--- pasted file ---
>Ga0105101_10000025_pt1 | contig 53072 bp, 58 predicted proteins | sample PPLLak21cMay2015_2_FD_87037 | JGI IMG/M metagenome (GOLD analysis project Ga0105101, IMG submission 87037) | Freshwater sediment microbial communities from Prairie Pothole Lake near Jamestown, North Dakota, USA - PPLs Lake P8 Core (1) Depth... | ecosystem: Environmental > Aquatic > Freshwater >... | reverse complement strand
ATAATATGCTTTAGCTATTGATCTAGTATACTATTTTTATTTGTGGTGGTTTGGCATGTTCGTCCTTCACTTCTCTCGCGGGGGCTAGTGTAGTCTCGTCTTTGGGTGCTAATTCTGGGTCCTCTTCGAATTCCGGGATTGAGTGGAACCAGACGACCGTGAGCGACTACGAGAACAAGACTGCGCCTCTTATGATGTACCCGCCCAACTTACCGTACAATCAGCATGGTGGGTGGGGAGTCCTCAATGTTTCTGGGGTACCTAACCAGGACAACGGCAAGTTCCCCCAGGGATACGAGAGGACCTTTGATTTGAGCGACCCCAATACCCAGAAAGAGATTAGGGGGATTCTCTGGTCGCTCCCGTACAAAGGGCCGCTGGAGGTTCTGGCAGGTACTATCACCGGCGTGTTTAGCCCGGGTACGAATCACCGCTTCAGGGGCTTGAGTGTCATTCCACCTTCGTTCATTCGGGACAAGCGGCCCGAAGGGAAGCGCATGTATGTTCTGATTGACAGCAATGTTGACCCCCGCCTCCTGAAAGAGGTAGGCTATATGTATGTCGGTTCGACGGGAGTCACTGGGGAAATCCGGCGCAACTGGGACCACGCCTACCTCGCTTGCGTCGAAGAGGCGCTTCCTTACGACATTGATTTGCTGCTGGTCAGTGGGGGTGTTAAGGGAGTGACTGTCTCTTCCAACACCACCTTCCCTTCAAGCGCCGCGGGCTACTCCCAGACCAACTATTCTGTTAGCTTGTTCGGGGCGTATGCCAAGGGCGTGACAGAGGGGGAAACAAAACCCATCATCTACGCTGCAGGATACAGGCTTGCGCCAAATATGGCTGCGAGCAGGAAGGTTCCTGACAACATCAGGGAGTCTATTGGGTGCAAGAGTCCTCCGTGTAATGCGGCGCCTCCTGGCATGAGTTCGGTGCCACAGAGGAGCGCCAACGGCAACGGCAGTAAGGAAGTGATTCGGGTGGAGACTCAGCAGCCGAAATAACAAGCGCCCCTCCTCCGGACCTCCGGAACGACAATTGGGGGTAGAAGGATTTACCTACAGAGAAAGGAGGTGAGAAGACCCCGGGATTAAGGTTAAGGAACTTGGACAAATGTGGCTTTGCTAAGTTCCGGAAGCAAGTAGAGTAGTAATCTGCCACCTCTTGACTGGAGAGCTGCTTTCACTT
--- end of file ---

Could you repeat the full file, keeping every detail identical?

>Ga0105101_10000025_pt1 | contig 53072 bp, 58 predicted proteins | sample PPLLak21cMay2015_2_FD_87037 | JGI IMG/M metagenome (GOLD analysis project Ga0105101, IMG submission 87037) | Freshwater sediment microbial communities from Prairie Pothole Lake near Jamestown, North Dakota, USA - PPLs Lake P8 Core (1) Depth... | ecosystem: Environmental > Aquatic > Freshwater >... | reverse complement strand
ATAATATGCTTTAGCTATTGATCTAGTATACTATTTTTATTTGTGGTGGTTTGGCATGTTCGTCCTTCACTTCTCTCGCGGGGGCTAGTGTAGTCTCGTCTTTGGGTGCTAATTCTGGGTCCTCTTCGAATTCCGGGATTGAGTGGAACCAGACGACCGTGAGCGACTACGAGAACAAGACTGCGCCTCTTATGATGTACCCGCCCAACTTACCGTACAATCAGCATGGTGGGTGGGGAGTCCTCAATGTTTCTGGGGTACCTAACCAGGACAACGGCAAGTTCCCCCAGGGATACGAGAGGACCTTTGATTTGAGCGACCCCAATACCCAGAAAGAGATTAGGGGGATTCTCTGGTCGCTCCCGTACAAAGGGCCGCTGGAGGTTCTGGCAGGTACTATCACCGGCGTGTTTAGCCCGGGTACGAATCACCGCTTCAGGGGCTTGAGTGTCATTCCACCTTCGTTCATTCGGGACAAGCGGCCCGAAGGGAAGCGCATGTATGTTCTGATTGACAGCAATGTTGACCCCCGCCTCCTGAAAGAGGTAGGCTATATGTATGTCGGTTCGACGGGAGTCACTGGGGAAATCCGGCGCAACTGGGACCACGCCTACCTCGCTTGCGTCGAAGAGGCGCTTCCTTACGACATTGATTTGCTGCTGGTCAGTGGGGGTGTTAAGGGAGTGACTGTCTCTTCCAACACCACCTTCCCTTCAAGCGCCGCGGGCTACTCCCAGACCAACTATTCTGTTAGCTTGTTCGGGGCGTATGCCAAGGGCGTGACAGAGGGGGAAACAAAACCCATCATCTACGCTGCAGGATACAGGCTTGCGCCAAATATGGCTGCGAGCAGGAAGGTTCCTGACAACATCAGGGAGTCTATTGGGTGCAAGAGTCCTCCGTGTAATGCGGCGCCTCCTGGCATGAGTTCGGTGCCACAGAGGAGCGCCAACGGCAACGGCAGTAAGGAAGTGATTCGGGTGGAGACTCAGCAGCCGAAATAACAAGCGCCCCTCCTCCGGACCTCCGGAACGACAATTGGGGGTAGAAGGATTTACCTACAGAGAAAGGAGGTGAGAAGACCCCGGGATTAAGGTTAAGGAACTTGGACAAATGTGGCTTTGCTAAGTTCCGGAAGCAAGTAGAGTAGTAATCTGCCACCTCTTGACTGGAGAGCTGCTTTCACTT